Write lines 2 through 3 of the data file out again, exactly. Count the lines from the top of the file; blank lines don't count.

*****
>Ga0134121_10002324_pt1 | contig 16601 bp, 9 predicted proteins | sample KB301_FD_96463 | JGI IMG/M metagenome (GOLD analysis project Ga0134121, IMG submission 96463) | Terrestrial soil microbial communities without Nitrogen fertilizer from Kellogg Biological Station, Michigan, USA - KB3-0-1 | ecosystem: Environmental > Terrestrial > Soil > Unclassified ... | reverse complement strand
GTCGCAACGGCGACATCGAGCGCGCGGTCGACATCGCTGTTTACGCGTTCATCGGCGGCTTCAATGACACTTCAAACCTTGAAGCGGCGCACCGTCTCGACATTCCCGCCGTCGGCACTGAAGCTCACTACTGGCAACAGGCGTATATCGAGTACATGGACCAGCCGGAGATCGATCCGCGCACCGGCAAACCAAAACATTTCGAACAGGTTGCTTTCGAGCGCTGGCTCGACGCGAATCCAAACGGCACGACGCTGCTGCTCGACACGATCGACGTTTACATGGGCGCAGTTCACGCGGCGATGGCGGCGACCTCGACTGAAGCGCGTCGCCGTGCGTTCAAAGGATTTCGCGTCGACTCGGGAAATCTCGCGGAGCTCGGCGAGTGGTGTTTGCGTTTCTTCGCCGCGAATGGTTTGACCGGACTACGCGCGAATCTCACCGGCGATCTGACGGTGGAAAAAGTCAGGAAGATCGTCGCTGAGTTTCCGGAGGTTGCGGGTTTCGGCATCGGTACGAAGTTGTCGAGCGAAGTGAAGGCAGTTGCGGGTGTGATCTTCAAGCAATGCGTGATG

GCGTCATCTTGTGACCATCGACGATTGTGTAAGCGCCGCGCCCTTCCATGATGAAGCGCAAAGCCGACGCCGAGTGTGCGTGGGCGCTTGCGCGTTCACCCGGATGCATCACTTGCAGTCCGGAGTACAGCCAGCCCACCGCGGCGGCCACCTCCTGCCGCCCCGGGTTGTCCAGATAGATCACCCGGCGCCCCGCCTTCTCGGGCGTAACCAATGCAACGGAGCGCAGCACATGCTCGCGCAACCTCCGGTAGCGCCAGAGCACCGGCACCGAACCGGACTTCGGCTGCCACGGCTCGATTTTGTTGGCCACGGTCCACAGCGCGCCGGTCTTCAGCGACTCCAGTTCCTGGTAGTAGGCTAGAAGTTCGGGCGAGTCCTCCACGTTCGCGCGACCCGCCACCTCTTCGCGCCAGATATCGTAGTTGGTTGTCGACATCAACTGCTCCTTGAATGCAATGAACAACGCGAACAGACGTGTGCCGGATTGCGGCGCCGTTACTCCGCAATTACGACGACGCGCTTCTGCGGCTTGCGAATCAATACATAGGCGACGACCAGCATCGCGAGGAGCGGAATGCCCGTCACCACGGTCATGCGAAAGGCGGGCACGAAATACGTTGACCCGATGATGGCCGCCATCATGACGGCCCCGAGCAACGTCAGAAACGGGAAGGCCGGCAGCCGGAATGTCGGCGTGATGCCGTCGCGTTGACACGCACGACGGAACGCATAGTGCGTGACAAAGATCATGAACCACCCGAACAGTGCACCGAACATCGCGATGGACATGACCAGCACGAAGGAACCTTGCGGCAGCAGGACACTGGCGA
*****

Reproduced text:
GTCGCAACGGCGACATCGAGCGCGCGGTCGACATCGCTGTTTACGCGTTCATCGGCGGCTTCAATGACACTTCAAACCTTGAAGCGGCGCACCGTCTCGACATTCCCGCCGTCGGCACTGAAGCTCACTACTGGCAACAGGCGTATATCGAGTACATGGACCAGCCGGAGATCGATCCGCGCACCGGCAAACCAAAACATTTCGAACAGGTTGCTTTCGAGCGCTGGCTCGACGCGAATCCAAACGGCACGACGCTGCTGCTCGACACGATCGACGTTTACATGGGCGCAGTTCACGCGGCGATGGCGGCGACCTCGACTGAAGCGCGTCGCCGTGCGTTCAAAGGATTTCGCGTCGACTCGGGAAATCTCGCGGAGCTCGGCGAGTGGTGTTTGCGTTTCTTCGCCGCGAATGGTTTGACCGGACTACGCGCGAATCTCACCGGCGATCTGACGGTGGAAAAAGTCAGGAAGATCGTCGCTGAGTTTCCGGAGGTTGCGGGTTTCGGCATCGGTACGAAGTTGTCGAGCGAAGTGAAGGCAGTTGCGGGTGTGATCTTCAAGCAATGCGTGATG

GCGTCATCTTGTGACCATCGACGATTGTGTAAGCGCCGCGCCCTTCCATGATGAAGCGCAAAGCCGACGCCGAGTGTGCGTGGGCGCTTGCGCGTTCACCCGGATGCATCACTTGCAGTCCGGAGTACAGCCAGCCCACCGCGGCGGCCACCTCCTGCCGCCCCGGGTTGTCCAGATAGATCACCCGGCGCCCCGCCTTCTCGGGCGTAACCAATGCAACGGAGCGCAGCACATGCTCGCGCAACCTCCGGTAGCGCCAGAGCACCGGCACCGAACCGGACTTCGGCTGCCACGGCTCGATTTTGTTGGCCACGGTCCACAGCGCGCCGGTCTTCAGCGACTCCAGTTCCTGGTAGTAGGCTAGAAGTTCGGGCGAGTCCTCCACGTTCGCGCGACCCGCCACCTCTTCGCGCCAGATATCGTAGTTGGTTGTCGACATCAACTGCTCCTTGAATGCAATGAACAACGCGAACAGACGTGTGCCGGATTGCGGCGCCGTTACTCCGCAATTACGACGACGCGCTTCTGCGGCTTGCGAATCAATACATAGGCGACGACCAGCATCGCGAGGAGCGGAATGCCCGTCACCACGGTCATGCGAAAGGCGGGCACGAAATACGTTGACCCGATGATGGCCGCCATCATGACGGCCCCGAGCAACGTCAGAAACGGGAAGGCCGGCAGCCGGAATGTCGGCGTGATGCCGTCGCGTTGACACGCACGACGGAACGCATAGTGCGTGACAAAGATCATGAACCACCCGAACAGTGCACCGAACATCGCGATGGACATGACCAGCACGAAGGAACCTTGCGGCAGCAGGACACTGGCGA